An economist serving on a second-term president's Council of Economic Advisers might expect to weigh in on fundamental issues, restructuring the tax system or making entitlement programs sustainable over the long term. Barack Obama once talked of addressing such issues, and Republican leaders such as House Ways and Means Chairman Dave Camp are doing so.
Airport gift shops throughout New England are piling "Boston Strong" T-shirts in vivid colors. "Boston Strong" became a rallying cry of solidarity after the terrorist bombing last year at the Boston Marathon.
As the anniversary of the attack -- and the next race on April 21 -- approaches, emotional coverage of the event and aftermath is reaching feverish levels. A multipage spread in The Washington Post, "How Boston Stayed Strong," heaves with charged language: "harrowing," "carnage," "horrific."
So it's really odd to see these pained reminiscences alternating with rebukes of a National Security Agency surveillance program designed to prevent such assaults. Actually, the disconnect is something to behold.
Forty years is roughly the length of a working lifetime -- and long enough for history to have taken some unexpected turns. And to have proved that long-term forecasts based on extrapolations of existing trends usually end up wide of the mark.
The list of failed prophecies from the 1970s is rather long. The conventional wisdom of the time was more than usually unreliable.
Michael Barone, senior political analyst at the Washington Examiner, (www.washingtonexaminer.com), where this article first appeared, is a resident fellow at the American Enterprise Institute, a Fox News Channel contributor and a co-author of The Almanac of American Politics. To find out more about Michael Barone, and read features by other Creators writers and cartoonists, visit the Creators Syndicate Web page at www.creators.com.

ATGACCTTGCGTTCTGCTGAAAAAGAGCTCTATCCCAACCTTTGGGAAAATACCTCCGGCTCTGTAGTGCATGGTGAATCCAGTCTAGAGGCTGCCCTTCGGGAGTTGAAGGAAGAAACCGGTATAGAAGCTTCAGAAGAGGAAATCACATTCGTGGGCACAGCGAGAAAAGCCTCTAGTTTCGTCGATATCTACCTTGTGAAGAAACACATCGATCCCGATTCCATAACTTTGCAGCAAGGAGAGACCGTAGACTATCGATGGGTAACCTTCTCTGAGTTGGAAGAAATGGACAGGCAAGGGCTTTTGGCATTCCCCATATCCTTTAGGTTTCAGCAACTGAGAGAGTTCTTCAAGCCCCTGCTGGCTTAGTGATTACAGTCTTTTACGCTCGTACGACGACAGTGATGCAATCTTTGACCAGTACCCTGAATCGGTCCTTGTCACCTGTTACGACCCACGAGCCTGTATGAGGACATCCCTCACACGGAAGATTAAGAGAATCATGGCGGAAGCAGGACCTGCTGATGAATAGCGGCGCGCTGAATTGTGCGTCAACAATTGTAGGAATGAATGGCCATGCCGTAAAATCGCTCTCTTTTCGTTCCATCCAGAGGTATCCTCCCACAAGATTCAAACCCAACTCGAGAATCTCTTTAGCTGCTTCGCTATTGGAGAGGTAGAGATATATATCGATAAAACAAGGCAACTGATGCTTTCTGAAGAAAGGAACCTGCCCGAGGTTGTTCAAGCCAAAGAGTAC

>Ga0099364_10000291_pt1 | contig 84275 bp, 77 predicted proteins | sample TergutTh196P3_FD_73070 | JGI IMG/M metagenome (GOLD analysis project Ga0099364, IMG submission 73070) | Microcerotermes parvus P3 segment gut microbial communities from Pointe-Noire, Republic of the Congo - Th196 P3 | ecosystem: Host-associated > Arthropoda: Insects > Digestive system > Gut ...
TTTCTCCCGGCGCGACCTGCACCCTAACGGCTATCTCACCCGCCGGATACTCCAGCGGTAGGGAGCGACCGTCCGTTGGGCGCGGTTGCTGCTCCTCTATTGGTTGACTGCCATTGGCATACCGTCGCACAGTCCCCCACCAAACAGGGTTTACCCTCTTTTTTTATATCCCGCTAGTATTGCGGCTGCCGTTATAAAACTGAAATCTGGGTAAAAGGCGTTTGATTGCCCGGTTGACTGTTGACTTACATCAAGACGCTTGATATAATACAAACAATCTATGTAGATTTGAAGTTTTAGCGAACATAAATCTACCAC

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Foes of Obamacare often frame such health reforms as "redistribution" schemes. They take money from hardworking Americans and give it to the presumably undeserving.
A number of months ago, I engaged in a spiriteddebate with Alan Abramowitz and Ruy Teixeira over whether there were “missing white voters” in the 2012 election upon which Republicans could potentially draw in the future to win elections. We also sparred over whether white voters were trending Republican, potentially offsetting Democratic gains among nonwhites.
If you've been following events in Ukraine closely, you may have seen maps, available at electoralgeography.com, showing how the ethnic Russian areas voted heavily for one candidate and the ethnic Ukrainian areas for another.
It's tax time. I'm too scared to do my taxes. I'm sure I'll get something wrong and my enemies in government will persecute -- no, I mean prosecute -- me. So I hired Bob.
Bob's my accountant. I like Bob, but I don't like that I have to have an accountant. I don't want to spend time keeping records and talking to Bob about boring things I don't understand, and I really don't want to pay Bob. But I have to.
What country do Americans overwhelmingly like the most? Canada.
For a large and bipartisan majority of Americans, the increasing power of money in politics is deeply troubling. But not for the conservative majority of the United States Supreme Court, whose members appear to regard the dollar's domination of democracy as an inevitable consequence of constitutional freedom -- and anyway, not a matter of grave concern. Expressed in their decisions on campaign finance, which continued last week to dismantle decades of reform in the McCutcheon case, the court's right wing sees little risk of corruption and little need to regulate the flamboyant spending of billionaires.
When Alexis de Tocqueville visited America in 1830, he was struck by how many Americans were participating in voluntary associations. It was quite a contrast with his native France, where power was centralized in Paris and people did not trust each other enough to join in voluntary groups.
Tocqueville might have a different impression should he, utilizing time travel, visit the America of 2030. Or so I conclude on reading the recently released Pew Research Center report on the attitudes and behavior of America's Millennial generation.